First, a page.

– During our Reading Groups, we have a computer group each day. This is the “Work on Writing” component of the Daily 5. Students write a blog comment on our blog, reply to a comment or write a comment on one of our blogging buddies’ blogs.

– The focus of the computer activity is that the students carefully read the post they are commenting on and respond. They need to include questions in their comments and editing their comment is crucial. We often read these comments as a class during share time.


Interactive Whiteboard


– When we incorporate the interactive whiteboard into our Reading Groups, we use it as the “Word Work” component of the Daily 5. Check out this post I wrote recently for some word game ideas students enjoy.




– We have two iPads in our classroom and we’re experimenting with how to best use them. We’ve used them in Reading Groups several times, taking advantage of some great free apps for young students. We’ve used word games, stories etc and the students have also watched videos/shows with a particular literacy focus.

– Recently, we’ve been focussing on having the students ask questions during whole class sessions. For example, after we watch a BTN episode, rather than asking questions myself, the students come up with questions for the class about the episode. They’ve been encouraged to do this after watching a show or episode on the iPad too. It’s a great way to tune them in, develop their metacognitive skills and keep them engaged and focussed on the task.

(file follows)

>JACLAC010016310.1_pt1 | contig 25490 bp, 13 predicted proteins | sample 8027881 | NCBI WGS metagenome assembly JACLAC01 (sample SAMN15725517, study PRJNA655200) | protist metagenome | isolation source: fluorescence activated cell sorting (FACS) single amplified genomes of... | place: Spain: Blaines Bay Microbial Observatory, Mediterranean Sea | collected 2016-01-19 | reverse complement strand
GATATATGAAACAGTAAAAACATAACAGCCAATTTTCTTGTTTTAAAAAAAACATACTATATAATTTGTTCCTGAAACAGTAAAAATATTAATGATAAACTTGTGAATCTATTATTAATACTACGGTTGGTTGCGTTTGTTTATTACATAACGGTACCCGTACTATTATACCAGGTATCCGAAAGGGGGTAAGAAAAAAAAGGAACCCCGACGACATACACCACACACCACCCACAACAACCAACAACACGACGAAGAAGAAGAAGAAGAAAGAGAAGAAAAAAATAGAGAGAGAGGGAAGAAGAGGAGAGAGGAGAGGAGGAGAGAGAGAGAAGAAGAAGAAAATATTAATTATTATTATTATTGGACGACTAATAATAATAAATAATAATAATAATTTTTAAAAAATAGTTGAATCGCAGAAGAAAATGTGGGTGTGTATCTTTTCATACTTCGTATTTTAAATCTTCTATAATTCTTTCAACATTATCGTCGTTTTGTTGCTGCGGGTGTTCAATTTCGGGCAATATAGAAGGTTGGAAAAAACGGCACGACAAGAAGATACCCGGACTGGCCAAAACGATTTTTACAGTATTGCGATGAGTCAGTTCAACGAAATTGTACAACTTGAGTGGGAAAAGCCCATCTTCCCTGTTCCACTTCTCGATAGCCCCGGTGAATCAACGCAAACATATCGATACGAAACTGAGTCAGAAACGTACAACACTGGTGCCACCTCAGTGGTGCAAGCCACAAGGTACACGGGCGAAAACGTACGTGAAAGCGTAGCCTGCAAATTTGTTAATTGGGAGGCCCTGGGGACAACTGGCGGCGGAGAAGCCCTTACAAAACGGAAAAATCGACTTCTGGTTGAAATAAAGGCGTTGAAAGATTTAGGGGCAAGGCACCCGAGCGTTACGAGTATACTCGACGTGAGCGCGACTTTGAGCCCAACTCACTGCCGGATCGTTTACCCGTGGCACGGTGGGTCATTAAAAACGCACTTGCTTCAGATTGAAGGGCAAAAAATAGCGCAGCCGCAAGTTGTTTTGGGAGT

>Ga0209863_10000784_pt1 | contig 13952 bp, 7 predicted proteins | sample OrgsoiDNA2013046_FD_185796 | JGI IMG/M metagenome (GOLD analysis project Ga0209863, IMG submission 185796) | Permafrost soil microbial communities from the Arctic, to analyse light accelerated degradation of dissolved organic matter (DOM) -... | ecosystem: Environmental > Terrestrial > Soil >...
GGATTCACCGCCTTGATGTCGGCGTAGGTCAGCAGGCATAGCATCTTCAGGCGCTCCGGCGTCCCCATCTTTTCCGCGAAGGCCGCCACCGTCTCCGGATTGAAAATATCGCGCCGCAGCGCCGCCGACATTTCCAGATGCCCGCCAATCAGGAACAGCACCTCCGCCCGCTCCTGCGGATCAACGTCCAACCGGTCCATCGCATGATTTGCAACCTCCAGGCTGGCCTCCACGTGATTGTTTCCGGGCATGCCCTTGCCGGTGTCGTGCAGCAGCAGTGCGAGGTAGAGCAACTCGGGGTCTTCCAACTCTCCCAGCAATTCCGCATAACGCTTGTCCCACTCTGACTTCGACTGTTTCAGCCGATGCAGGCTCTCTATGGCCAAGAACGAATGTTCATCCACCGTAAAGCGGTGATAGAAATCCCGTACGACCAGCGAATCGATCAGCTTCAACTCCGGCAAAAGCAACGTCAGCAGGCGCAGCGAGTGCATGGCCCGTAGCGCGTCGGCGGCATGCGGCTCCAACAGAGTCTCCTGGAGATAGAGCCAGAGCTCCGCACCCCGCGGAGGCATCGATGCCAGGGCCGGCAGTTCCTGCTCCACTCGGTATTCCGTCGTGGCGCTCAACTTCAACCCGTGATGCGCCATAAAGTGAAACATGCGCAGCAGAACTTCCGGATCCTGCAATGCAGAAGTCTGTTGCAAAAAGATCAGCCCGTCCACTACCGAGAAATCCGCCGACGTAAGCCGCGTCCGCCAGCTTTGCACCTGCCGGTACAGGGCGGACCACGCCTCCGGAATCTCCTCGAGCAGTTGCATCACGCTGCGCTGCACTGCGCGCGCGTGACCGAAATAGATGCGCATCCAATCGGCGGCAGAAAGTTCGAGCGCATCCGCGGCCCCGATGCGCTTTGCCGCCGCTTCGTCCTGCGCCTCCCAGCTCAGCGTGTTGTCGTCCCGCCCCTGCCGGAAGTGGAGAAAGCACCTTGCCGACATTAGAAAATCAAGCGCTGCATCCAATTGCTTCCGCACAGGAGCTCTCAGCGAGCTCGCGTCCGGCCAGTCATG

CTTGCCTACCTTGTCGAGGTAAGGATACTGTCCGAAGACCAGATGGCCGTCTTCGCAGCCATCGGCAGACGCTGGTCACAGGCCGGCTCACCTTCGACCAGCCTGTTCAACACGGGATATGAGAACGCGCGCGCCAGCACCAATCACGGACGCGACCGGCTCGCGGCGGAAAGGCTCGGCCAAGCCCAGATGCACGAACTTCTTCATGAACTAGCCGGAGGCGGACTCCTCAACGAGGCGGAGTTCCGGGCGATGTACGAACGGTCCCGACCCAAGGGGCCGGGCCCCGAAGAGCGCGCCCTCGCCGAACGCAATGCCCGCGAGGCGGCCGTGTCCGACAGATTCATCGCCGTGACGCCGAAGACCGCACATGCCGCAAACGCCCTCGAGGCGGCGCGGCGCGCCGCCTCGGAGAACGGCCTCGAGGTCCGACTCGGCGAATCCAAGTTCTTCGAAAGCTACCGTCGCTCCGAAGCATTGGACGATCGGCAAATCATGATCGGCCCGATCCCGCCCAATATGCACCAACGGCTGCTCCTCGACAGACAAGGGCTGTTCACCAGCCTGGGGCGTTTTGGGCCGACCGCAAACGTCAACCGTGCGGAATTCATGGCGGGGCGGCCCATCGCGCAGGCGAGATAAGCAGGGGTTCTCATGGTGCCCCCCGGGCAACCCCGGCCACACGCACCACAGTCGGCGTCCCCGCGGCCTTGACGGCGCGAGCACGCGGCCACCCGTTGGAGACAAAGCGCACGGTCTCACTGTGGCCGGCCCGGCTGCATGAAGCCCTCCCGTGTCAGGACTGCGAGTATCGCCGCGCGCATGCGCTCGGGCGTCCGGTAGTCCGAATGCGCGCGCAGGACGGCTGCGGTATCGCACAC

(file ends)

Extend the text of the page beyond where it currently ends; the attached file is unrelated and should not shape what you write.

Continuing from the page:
– We are very fortunate to have recently received a bank of 20 netbooks in our classroom. Our students were so excited when they started using them in the last week of term! Kathleen and I are completing an “action research project” with the netbooks and we’re excited about the possibilities.

– Our new student bloggers have been using the netbooks to get started with their blogs.

– When school goes back we are going to train up a few students who will become “techxperts”. They will help troubleshoot problems, assist students with difficulties with the netbooks etc.

– We’ve had the students use the netbooks for publishing stories, completing research and looking up definitions of words while reading.

– I set up a Livebinder which had the websites our students would need for the week. This is a good way to save sites and students can easily access them during the Literacy Block (and also for Numeracy).

– We’re also helping the students improve their typing skills. We had a session in the last week of term where the students used a few online typing activities, including Dance Mat Typing, Keyboard Climber and Type for Gold, and the room was absolutely silent! They were so engaged and keen to develop their typing skills and speed.

– We are looking forward to having our students work on projects and use a variety of web 2.0 tools on the netbooks next term. We have a great opportunity with these netbooks and we can’t wait to see what the students learn and create!